Written by: Michael Den Boer on July 13th, 2006
Theatrical Release Dates: Mexico, 1960
Director: Chano Urueta
Writers: Alfredo Ruanova, Carlos Enrique Taboada
Cast: Rosita Arenas, Armando Calvo, Isabela Corona, Dina De Marco, Carloes Nieto
DVD released: June 27th, 2006
Approximate running time: 75 minutes
Aspect Ratio: 1.33.1 Fullframe
Sound: Dolby Digital Mono
DVD Release: Casa Negra/Panik House
Region Coding: Region 1 NTSC
Retail Price: $19.95
Sara (Isabela Corona) is a witch who has foreseen the death of her god daughter Elena (Dina de Marco) at the hands of her husband Eduardo (Armando Calvo). Sara pleads with the lord of darkness to spare her God daughter and when her request is not granted. Sara vows revenge on Eduardo for and those connected to him killing Elena. Shortly after Elena’s death Eduardo remarries and brings his new bride Deborah (Rosita Arenas) to the home he once shared with Elena.
Today’s horror films with there vivid colors have nothing on horror films that where shot in stark black & white. My earliest memories of watching horror films where via Universal’s classic monster movie’s like Frankenstein and Dracula. These films evoked a certain kind of menace and style no color film could. Also they violence was more subtle on implied instead of splashing blood on the screen for no reason at all.
Chano Urueta’s The Witch’s Mirror is beautifully photographed with stunning precision in glorious black & white. Uruerta’s use of black & white photography is reminiscent of James Whale’s Frankenstein and Bride of Frankenstein. Then there is the mirror in the film which plays an important part in the film which has an odd Mario Bava like quality to it. Uruerta proves that his is a magician in his own right the way he plays with imagery in The Witch’s Mirror.
The film also contains many things that had become staples in the Universal Monster films like a mad scientist who desperately wants to restore the beauty of his new bride. Just like the grave robbing Doctor Frankenstein he likes his corpse recently deceased or better yet still alive. The films superb ending is ironic and poetic. The films special effects are pretty good especially the way the make hands disappear.
The acting while more mind blowing is decent and the stand out performance has to be that of Sara “The Witch” who is played by Isabela Corona. She steals every scene she is in with her enthusiasm and her wicked stare. Actress Rosita Arenas who plays Deborah in The Witch’s Mirror also stars as Amelia in The Curse of the Crying Woman which is also available on DVD from Casa Negra. The film moves along at a break neck pace and it is surprising just how much happens in just a mere seventy five minutes.
Overall is you are looking for classic horror that has moody atmosphere and an abundance of style then The Witch’s Mirror is a film you should check out ASAP.
The Witch’s Mirror is presented in its original 1.37:1 full frame aspect ratio. Casa Negra has sourced their transfer from restored vault elements. The black and white photography looks nearly flawless as details are razor sharp and print damage is no where to be found. There are no problems with compression, artifacts or edge enhancement. One word sums up the transfer breathtaking.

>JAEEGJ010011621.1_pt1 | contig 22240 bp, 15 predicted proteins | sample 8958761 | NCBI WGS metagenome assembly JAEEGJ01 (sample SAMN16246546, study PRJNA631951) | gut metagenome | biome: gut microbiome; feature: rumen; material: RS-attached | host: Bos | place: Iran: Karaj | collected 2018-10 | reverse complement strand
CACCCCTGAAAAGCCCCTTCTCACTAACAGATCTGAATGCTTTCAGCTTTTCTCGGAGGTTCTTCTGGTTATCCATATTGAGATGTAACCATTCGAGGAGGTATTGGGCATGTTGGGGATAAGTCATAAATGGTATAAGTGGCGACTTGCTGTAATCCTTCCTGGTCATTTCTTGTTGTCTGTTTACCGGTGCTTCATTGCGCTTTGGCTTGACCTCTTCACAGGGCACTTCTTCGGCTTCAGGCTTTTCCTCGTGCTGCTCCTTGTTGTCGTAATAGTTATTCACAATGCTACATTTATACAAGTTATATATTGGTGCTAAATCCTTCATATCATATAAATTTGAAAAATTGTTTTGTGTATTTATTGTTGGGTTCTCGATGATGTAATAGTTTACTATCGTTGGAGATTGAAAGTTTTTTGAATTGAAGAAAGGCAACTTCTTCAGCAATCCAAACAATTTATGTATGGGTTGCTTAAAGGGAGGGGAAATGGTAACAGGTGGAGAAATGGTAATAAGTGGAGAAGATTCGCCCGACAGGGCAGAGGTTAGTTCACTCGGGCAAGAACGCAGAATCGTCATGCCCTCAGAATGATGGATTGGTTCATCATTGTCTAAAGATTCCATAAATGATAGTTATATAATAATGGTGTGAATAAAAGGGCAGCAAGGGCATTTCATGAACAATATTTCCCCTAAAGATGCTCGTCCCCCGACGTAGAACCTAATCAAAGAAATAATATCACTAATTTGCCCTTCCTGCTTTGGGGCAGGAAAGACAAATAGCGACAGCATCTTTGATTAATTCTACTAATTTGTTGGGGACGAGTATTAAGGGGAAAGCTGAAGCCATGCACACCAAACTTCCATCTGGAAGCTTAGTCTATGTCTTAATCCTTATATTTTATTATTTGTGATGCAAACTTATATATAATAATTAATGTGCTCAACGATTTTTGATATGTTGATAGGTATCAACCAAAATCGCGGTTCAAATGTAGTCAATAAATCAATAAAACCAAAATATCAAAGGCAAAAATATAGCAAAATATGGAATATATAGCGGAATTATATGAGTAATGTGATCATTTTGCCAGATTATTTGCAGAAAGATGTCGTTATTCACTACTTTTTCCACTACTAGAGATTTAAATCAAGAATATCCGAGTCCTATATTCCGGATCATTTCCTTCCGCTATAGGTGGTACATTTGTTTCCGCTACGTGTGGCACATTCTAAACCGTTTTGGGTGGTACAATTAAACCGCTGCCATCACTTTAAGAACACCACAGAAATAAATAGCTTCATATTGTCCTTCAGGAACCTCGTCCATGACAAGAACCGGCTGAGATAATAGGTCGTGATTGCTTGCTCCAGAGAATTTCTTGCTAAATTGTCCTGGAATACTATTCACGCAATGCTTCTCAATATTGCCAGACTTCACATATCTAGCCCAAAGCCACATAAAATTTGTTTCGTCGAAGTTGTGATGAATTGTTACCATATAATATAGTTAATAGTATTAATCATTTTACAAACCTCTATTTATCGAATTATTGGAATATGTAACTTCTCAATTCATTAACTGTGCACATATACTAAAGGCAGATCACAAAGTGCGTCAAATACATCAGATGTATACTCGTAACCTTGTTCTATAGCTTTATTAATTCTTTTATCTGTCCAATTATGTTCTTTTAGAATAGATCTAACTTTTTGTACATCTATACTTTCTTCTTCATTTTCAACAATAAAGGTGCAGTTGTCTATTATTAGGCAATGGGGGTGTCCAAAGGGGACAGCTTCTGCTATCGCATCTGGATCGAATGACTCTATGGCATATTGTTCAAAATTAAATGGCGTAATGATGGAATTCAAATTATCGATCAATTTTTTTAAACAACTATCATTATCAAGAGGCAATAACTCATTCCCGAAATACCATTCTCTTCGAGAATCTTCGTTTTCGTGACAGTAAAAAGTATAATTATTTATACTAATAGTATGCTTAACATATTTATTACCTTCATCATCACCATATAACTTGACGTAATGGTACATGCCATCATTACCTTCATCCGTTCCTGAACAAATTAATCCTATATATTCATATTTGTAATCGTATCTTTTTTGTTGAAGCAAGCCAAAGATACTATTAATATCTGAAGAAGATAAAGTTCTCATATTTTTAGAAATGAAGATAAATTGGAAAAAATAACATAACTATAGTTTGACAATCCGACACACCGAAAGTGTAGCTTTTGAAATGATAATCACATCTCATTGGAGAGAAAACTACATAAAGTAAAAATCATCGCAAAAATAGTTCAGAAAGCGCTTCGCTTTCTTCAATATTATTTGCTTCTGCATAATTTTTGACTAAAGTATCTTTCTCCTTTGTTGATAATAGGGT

This release comes with two audio options Spanish and English. Both are presented in a Dolby Digital mono. The Spanish audio mix sounds cleaner and fuller then the English audio mix which has noticeable hiss through out. There is also a four minute section during the English audio mix which switches to Spanish since these scenes where not filmed in English. So you will want to get ready at about the twenty minute mark and turn on your subtitles or better yet listen to the Spanish audio mix. English subtitles that are easy to read and follow have been included.
The witch’s Mirror comes with several extras like a bilingual menu where you can choose English or Spanish. The cover art is reversible with the option once again of choosing English or Spanish. Other extras include a Casa Negra Loteria game card, Cast & Crew bios, a Poster & Still Gallery and a text essay titled “Chanovision: The Films of Mexican Cult Moviemaker, Chano Urueta”. This essay on Chano Urueta is well written and informative as it offers plenty of background info on the films of Chano Urueta. The final extra include for this release is an audio commentary with founder of IVTV Frank Coleman. Mr. Coleman does a wonderful job covering not only the original Mexican release of this film. He also covers in detail the K. Gordon Murray U.S. release version of the film.
If The Witch’s Mirror is any indication of the directing talents of Chano Urueta then I can’t wait to see what other films of his Casa Negra has planned for release in the future. Casa Negra with their first releases show that they mean business by releasing high quality special edition DVD’s for some of Mexico’s greatest horror films, highly recommended.
For more information about The Witch’s Mirror visit Casa Negra here.